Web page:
Dene Bebbington profiles two ‘ghost’ villages evacuated during World War Two
Everyone knows about the children evacuated from cities to the countryside during World War Two. Less well known are two small communities in rural Wiltshire and Dorset that were emptied for a very different reason – not for the safety of their residents, but to make way for the army.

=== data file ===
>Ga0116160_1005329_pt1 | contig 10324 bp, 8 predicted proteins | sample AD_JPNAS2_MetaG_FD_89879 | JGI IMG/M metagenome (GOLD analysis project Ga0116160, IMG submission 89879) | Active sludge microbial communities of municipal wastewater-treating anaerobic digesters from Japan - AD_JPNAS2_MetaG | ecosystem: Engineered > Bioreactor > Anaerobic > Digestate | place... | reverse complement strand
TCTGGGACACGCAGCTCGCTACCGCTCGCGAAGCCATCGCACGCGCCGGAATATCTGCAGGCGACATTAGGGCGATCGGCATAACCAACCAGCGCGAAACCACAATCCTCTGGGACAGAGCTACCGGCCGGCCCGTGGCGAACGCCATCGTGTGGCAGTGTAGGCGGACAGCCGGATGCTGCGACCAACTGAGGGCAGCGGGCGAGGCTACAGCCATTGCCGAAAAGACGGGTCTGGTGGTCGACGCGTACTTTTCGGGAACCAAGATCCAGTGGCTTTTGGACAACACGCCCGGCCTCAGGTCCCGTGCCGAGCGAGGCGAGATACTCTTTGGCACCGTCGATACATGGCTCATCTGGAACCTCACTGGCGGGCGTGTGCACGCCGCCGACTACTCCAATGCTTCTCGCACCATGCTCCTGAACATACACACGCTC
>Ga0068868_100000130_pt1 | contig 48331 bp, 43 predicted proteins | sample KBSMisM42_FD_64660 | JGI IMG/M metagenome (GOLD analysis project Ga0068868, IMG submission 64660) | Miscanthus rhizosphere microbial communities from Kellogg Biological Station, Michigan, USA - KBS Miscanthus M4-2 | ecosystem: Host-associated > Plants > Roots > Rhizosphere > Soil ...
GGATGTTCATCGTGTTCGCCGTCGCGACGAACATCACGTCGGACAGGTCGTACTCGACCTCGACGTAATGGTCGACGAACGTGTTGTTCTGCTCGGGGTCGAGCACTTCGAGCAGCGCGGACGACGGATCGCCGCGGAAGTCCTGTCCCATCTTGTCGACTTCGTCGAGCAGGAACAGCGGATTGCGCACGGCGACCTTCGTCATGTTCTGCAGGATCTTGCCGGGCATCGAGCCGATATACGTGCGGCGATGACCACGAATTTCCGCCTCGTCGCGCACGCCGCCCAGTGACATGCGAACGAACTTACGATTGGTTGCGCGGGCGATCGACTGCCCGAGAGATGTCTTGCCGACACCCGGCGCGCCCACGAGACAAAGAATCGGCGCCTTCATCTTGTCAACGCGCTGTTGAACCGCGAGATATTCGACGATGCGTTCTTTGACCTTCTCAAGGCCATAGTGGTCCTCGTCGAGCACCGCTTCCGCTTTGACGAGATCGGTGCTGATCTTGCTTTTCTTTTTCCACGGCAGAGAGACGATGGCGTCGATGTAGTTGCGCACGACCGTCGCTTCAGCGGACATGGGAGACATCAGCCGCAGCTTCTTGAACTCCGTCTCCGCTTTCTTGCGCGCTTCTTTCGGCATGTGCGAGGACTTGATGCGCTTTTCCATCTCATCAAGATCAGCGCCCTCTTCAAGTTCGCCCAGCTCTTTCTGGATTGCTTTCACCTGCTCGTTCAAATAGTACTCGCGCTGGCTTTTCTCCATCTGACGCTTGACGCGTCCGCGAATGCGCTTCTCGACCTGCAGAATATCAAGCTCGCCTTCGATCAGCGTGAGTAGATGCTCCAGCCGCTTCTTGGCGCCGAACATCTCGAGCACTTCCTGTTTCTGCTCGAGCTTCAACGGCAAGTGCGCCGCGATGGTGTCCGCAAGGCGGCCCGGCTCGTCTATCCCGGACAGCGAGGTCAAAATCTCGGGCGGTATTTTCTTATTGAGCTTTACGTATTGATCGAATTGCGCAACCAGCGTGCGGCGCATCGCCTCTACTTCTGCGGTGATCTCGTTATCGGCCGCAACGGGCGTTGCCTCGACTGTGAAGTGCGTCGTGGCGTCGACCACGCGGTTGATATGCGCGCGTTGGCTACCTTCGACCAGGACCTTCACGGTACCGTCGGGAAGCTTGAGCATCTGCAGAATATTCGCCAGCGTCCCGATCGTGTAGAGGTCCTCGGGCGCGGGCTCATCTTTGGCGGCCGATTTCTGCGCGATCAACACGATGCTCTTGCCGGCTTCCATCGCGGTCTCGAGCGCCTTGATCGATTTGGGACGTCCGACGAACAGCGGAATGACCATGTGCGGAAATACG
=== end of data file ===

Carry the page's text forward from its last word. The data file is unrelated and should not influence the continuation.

Salisbury Plain in Wiltshire had been used as a military training range since 1898 and, over time, the government bought up more land, buildings and farms. Somehow the village of Imber, hidden away in a fold in the plain, had escaped that fate and remained a viable community throughout the Great War and the early years of World War Two. However, training needs for the planned invasion of Normandy brought a long history of rural life to an end.